However, the question is has the integrity policy been breached?

The answer is YES. The teams were not selected based on playing ability and the situation of the players wanting to play at home is not a reasonable one regarding the integrity of the competition.

Example 2

Club JKI has two very good skips who have consistently won club championships and recognised as amongst their better bowlers. Player A injures his knee and requires a reconstruction and misses rounds 4-12 of the pennant season. He returns to bowls using a walking stick to assist his balance and although he has rolled up reasonably well in short bursts is unsure how well he will go in a full game. The club is short of players and needs him to be available. It is round 13 and the selectors decide to play him in the second side and as a second, so he can take periods of the game resting on the sidelines. Player B although very good can sometimes get a bit of white line fever, in his round 12 match he verbally abused his team mates and an opposition player. The opposition team manager reports him to the club for his behaviour. The club writes an apology letter and acts under its rules. He is very apologetic for his actions so the club executive recommend a week non-selection or he be moved down a grade as punishment. Both penalties are clearly written in the clubs By-laws. The club selectors are very short for players and decide to play him in the second side in his usual position as skip, he is replaced in top grade with the best skip in the second side. As it turns out both Players A and B play exceptionally well in the second side and contribute to a big win against a higher ranked team. The opposition team is naturally aggrieved that two very good players had performed so well against them in a lower grade and contact Bowls WA to investigate.

So, the question is has Club XYZ breached the Integrity Policy?

In first investigation it appears there may be a breach as the club has played two very good players in a lower grade and when its apparent they have contributed to an upset result it raises more suspicions. Naturally the club receives a ‘please explain’ letter. Club XYZ explain the separate situations of Player A and B, include medical proof of Players A knee operation and provide minutes of the club’s decision to drop Player B. They also note that the club’s best player in the second side was promoted to replace Player B and therefore picked the best possible team based on merit under the circumstances.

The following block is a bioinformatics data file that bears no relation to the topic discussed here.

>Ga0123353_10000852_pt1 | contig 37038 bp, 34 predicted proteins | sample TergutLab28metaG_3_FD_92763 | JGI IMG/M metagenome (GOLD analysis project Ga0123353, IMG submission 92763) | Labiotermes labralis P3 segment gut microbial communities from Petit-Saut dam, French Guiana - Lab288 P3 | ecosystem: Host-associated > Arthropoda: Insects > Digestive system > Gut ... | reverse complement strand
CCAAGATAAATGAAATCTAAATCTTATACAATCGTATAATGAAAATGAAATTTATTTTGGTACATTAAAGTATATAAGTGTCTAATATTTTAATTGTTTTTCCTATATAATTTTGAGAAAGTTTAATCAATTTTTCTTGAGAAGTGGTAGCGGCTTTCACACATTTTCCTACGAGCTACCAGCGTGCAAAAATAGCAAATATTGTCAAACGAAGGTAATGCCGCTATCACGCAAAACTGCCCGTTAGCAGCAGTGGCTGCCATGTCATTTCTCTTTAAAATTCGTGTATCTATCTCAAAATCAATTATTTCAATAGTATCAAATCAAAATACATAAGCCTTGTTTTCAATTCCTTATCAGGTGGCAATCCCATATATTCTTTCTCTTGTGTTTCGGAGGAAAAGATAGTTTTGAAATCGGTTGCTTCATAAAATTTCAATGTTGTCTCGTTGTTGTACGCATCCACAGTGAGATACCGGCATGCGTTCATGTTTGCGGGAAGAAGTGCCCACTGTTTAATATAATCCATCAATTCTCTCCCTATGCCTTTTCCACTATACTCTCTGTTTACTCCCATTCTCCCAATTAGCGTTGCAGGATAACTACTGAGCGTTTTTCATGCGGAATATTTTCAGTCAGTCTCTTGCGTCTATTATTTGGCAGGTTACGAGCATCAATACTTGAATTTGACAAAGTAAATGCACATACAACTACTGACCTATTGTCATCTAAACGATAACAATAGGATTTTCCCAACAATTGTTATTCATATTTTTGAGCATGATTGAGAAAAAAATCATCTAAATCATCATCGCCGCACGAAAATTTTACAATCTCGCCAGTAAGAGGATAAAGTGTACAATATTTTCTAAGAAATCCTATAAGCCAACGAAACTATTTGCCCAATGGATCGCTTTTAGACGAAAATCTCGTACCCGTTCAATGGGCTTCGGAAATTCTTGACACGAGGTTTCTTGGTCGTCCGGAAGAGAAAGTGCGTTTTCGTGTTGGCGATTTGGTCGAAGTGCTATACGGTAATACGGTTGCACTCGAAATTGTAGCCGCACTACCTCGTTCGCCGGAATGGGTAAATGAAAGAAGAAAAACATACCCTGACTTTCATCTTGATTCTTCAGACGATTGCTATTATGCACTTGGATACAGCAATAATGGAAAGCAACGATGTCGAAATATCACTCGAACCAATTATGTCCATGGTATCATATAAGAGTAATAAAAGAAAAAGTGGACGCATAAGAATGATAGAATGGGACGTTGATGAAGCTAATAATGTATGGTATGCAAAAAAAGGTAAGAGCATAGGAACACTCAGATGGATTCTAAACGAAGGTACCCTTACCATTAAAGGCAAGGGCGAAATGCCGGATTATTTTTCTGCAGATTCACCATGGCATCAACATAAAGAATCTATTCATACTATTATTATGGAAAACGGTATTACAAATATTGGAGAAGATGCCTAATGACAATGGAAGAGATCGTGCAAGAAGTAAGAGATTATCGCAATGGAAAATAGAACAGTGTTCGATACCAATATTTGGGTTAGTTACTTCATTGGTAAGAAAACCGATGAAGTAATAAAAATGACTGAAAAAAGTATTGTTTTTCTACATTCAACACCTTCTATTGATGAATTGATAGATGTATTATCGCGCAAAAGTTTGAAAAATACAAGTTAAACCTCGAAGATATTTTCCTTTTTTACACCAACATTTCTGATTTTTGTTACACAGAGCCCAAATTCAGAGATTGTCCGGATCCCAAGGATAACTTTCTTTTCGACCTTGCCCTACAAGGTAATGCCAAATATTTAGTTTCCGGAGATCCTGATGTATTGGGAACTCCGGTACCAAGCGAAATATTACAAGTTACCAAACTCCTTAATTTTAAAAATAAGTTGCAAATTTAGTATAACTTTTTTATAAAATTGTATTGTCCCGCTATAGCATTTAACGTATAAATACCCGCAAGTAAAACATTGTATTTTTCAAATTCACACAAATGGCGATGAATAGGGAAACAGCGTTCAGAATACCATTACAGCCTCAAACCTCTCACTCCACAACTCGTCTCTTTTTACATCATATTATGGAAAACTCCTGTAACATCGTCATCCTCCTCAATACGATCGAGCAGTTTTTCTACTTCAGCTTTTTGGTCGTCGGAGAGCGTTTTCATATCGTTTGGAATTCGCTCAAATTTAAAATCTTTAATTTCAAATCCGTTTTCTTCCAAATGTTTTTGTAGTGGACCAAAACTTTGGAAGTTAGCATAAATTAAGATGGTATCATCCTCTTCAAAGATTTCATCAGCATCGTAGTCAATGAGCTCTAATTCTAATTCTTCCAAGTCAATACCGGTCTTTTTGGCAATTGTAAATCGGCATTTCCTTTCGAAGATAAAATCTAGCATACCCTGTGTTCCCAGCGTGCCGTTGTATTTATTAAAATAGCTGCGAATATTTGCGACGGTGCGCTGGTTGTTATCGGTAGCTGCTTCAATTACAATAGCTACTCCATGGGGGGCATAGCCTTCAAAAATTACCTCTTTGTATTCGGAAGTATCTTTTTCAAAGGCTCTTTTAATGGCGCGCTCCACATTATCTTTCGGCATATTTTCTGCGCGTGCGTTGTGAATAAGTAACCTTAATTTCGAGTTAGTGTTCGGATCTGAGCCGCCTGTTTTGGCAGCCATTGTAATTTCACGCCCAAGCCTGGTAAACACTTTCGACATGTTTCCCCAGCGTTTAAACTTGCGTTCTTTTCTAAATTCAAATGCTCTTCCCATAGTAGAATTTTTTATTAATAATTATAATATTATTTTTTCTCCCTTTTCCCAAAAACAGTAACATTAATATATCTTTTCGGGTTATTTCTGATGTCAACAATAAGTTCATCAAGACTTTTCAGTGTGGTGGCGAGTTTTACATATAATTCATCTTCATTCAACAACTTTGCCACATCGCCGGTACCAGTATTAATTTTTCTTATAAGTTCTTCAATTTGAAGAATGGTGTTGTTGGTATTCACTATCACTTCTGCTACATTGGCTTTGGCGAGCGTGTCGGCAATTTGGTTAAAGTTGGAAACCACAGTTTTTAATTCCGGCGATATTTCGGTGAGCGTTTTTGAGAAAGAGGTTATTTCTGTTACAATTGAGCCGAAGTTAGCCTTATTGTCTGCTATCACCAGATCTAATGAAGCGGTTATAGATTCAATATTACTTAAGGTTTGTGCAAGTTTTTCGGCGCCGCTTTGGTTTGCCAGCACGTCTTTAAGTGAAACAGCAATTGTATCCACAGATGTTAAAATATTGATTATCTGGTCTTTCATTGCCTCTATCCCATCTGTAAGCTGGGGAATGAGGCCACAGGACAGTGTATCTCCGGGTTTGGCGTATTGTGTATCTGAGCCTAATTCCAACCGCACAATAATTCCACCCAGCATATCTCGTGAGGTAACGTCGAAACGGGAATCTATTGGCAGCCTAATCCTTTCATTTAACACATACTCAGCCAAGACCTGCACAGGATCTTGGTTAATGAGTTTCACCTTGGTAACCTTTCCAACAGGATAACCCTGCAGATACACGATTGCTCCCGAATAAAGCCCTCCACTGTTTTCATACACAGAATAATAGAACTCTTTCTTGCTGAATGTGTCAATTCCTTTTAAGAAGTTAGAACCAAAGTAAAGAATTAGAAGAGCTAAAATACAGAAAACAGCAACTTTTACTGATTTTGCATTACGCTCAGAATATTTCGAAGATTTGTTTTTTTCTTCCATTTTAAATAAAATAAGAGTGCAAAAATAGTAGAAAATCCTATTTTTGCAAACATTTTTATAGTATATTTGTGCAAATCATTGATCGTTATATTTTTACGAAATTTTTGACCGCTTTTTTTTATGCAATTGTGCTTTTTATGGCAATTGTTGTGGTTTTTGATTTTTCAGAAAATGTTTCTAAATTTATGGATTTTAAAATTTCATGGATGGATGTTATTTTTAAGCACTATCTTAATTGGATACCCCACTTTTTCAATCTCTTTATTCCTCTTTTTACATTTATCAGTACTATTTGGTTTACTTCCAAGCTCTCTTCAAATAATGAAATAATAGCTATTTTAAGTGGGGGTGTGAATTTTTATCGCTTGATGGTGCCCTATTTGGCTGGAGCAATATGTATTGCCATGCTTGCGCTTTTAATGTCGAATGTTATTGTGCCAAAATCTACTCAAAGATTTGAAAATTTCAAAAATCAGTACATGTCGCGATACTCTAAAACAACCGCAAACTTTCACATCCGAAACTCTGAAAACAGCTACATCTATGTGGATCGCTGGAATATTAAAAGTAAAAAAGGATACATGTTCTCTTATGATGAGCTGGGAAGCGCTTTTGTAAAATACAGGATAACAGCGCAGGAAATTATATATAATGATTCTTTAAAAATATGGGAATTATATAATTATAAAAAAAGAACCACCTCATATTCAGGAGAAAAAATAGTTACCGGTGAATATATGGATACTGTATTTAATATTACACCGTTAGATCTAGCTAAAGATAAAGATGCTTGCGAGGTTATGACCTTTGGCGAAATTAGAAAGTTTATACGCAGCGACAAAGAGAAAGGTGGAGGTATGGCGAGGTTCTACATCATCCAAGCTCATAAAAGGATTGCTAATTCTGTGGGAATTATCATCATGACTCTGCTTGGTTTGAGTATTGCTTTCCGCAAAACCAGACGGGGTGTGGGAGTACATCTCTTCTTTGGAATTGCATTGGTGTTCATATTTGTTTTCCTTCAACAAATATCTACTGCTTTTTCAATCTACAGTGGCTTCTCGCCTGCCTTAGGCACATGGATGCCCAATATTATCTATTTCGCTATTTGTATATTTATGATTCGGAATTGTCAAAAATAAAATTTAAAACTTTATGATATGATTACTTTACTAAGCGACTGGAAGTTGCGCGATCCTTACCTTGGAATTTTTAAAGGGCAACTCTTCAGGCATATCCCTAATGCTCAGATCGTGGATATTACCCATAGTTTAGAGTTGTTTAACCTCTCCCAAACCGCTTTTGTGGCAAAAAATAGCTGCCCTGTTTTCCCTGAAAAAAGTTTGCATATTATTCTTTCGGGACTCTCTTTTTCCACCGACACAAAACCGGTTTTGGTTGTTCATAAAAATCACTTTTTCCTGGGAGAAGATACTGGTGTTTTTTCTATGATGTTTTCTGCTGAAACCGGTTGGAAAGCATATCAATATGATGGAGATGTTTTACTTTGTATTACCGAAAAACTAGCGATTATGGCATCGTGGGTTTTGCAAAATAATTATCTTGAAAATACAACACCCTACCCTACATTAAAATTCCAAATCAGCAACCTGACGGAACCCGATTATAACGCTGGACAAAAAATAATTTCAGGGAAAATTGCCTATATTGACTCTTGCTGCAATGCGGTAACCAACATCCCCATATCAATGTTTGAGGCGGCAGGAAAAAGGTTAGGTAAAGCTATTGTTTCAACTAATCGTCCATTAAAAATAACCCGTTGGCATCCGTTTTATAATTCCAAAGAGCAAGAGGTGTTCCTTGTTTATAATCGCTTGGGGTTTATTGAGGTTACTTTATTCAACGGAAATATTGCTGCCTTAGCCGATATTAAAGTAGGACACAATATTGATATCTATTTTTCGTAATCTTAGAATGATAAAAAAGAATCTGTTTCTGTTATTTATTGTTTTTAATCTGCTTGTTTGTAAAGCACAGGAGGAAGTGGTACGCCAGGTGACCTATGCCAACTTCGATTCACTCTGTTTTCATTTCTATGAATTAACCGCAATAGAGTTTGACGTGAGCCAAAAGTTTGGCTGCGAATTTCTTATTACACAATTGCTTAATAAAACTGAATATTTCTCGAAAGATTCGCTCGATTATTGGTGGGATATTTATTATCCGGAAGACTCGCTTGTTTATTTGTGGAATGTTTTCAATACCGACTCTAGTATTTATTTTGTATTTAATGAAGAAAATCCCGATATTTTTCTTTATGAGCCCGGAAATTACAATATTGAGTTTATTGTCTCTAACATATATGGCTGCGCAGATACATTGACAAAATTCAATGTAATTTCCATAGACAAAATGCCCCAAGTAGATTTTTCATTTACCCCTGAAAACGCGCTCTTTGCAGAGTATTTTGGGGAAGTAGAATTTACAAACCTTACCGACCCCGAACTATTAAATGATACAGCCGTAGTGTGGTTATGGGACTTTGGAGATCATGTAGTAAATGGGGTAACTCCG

Bowls WA accepts the explanation as reasonable and takes no further action as NO breach has occurred. In summary, Player A is returning from injury after a lengthy absence which is common in sport for players to do so in a lower grade. Player B has been handed a disciplinary outcome and been replaced with the best available player.

Example 3

Club XYZ have teams in division 1,2,3,4. A player in the highest grade is unavailable for a Round 17 fixture but will be back the following week. The clubs teams in divisions 2 and 3 are in the mix for finals. The selectors make the decision to not reshuffle grades 2 and 3 and keep them as they were to give them every opportunity to qualify for finals. They play a division 4 player in the highest grade despite the fact he will obviously be out of his depth. As it turns out division 1 lose their match by one shot and the team they played moves from 5th to 4th on the ladder. The team who was 4th, having lost their match are now 5th, notice in the results that an unknown player has filled in and on further investigation they find out he is a regular division 4 player. They feel this has obviously affected the result and question the selection under the integrity Policy. Has a breach of the Integrity Policy occurred?

The answer is NO. In this case it’s important to note two things. The first is that despite the fact that a better player could have been found for division 1 there was no attempt to strengthen a lower division. Secondly the result of the game and ultimately the ladder swap is a lot more arbitrary an outcome. Had the team sitting 4th won their game then its highly doubtful the selection would have even been looked at. A club also has a right not to disrupt its teams significantly when a player is absent for a week. In any case should a breach have occurred the team raising the issue would not have had their ladder position changed as the applying penalties are loss of points or a fine to the team who has breached.

So how can clubs avoid possible breaches of the Integrity Rule?

  1. Have clear guidelines for club selectors about the policy for selecting teams
  2. Have clear rules and penalties for club discipline
  3. Document any selection decisions that may require explanation
  4. Contact Bowls WA if unsure on any circumstances regarding player selection